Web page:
If the media and Democrats hoped to get a sense where Robert Mueller might be heading from the final required filing in the Paul Manafort case, they came up empty. Mueller ripped the man who briefly served as Donald Trump’s campaign manager as a “bold” career criminal and liar, but never mentions anything in the sentencing recommendation about the core special-counsel mission. In fact, the words “Trump,” “Russia,” “collusion,” and “intelligence” never once appear in the document — at least in the unredacted portion of it.

Politico’s Josh Gerstein noticed it too, although it’s not going to make Manafort any more comfortable. Mueller wants Judge Amy Berman Jackson to give him a sentence of as much as 22 years:

The latest submission from Mueller accuses Manafort of a bold, brazen and wide-ranging series of crimes carried out over decades and continuing while Manafort was managing the Trump campaign in the summer of 2016, although prosecutors seemed to avoid mentioning the president directly in their new filing.

“Manafort chose repeatedly and knowingly to violate the law—whether the laws proscribed garden-variety crimes such as tax fraud, money laundering, obstruction of justice, and bank fraud, or more esoteric laws that he nevertheless was intimately familiar with, such as the Foreign Agents Registration Act,” prosecutors wrote.

“His criminal actions were bold, some of which were committed while under a spotlight due to his work as the campaign chairman and, later, while he was on bail from this Court,” they added.

In fact, Mueller’s team said, “Given the breadth of Manafort’s criminal activity, the government has not located a comparable case with the unique array of crimes and aggravating factor.”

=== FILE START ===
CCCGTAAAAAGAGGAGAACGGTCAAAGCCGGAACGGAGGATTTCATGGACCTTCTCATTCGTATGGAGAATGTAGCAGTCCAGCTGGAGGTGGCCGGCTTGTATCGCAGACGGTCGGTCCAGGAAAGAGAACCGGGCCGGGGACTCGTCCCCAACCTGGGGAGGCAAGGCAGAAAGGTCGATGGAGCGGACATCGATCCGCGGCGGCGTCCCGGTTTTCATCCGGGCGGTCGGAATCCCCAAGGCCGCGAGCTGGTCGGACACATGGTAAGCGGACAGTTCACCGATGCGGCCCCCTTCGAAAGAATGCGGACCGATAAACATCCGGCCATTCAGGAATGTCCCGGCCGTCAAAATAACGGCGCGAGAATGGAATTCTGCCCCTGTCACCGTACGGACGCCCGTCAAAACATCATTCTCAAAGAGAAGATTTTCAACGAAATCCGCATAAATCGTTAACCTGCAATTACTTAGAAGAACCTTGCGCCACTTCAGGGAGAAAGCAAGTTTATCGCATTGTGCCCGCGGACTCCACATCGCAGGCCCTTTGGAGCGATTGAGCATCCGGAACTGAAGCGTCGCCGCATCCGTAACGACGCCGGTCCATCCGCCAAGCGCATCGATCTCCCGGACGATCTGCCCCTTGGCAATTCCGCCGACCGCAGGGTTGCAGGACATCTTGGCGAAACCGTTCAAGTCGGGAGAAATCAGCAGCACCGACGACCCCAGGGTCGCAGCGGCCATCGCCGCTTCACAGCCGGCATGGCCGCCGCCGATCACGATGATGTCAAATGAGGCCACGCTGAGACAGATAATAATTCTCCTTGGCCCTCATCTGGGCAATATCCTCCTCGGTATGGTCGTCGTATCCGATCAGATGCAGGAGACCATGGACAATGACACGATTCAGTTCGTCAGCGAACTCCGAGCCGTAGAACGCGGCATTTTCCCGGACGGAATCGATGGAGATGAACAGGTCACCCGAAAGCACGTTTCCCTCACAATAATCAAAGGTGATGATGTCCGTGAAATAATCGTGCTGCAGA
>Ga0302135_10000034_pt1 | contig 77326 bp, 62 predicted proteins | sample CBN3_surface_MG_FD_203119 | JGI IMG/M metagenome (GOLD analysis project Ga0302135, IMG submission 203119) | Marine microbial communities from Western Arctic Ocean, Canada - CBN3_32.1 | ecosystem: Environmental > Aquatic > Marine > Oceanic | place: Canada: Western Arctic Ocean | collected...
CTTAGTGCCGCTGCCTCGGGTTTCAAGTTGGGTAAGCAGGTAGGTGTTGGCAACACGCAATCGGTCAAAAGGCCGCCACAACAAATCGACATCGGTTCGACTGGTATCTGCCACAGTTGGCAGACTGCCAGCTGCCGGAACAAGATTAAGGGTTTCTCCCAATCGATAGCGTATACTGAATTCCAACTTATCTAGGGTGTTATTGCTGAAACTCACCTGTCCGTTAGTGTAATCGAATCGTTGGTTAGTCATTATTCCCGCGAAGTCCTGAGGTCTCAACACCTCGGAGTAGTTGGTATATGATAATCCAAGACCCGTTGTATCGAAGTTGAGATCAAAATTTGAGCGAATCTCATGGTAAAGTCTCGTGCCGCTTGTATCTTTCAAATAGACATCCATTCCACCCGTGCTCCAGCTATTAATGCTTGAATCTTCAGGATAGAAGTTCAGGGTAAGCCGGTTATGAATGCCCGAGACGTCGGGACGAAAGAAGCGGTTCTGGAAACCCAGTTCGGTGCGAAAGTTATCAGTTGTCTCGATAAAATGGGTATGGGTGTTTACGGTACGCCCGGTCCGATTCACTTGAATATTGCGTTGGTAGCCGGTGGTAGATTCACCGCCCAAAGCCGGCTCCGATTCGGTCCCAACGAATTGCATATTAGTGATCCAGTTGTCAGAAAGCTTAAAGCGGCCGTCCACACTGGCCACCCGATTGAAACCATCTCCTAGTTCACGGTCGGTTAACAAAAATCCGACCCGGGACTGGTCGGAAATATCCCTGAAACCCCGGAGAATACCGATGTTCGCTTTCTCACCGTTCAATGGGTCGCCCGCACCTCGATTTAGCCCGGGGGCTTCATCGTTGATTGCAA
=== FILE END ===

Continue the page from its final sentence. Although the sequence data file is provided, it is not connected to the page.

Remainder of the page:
Mueller argues that Manafort “presents many aggravating sentencing factors and no warranted mitigating factors,” and the recap of the case against Manafort certainly supports that declaration. The filing accuses Manafort of lying to practically everyone — the FBI, the special counsel office, the grand jury, and even “his own legal counsel.” Manafort has no hard-luck story of childhood to mitigate a potential sentence, or at least Mueller claims, and the need for deterrence is so strong that it requires Manafort to get a prison term that would likely end up being a life sentence.

Mueller, in accordance with court orders, redacted portions of this filing. Much of the redactions appear to apply to issues that took place long before the 2016 Trump campaign. On page 13 and continuing on for several pages, the redactions all relate to Manafort’s work for the Viktor Yanukovych regime in Ukraine. It starts with redactions that shade out information about lobbying efforts on behalf of Ukrainian interests in their 2007 election and again in 2012-14. It also involves apparent lobbying on behalf of the pro-Russian regime in that same time period to get Congress to ignore the detention of Yulia Tymoshenko. These redactions stop on page 21 without ever getting past the 2014 time frame.

The implication from this is that Mueller’s protecting open investigations into activities from years prior to the 2016 election cycle having nothing to do with Trump. We already know that the Department of Justice had spent years trying to track money laundering by the Yanukovych regime, which is how Mueller got a ready-made case against Manafort in the first place. At that time, Manafort was seen as a secondary target, and that may still be the case.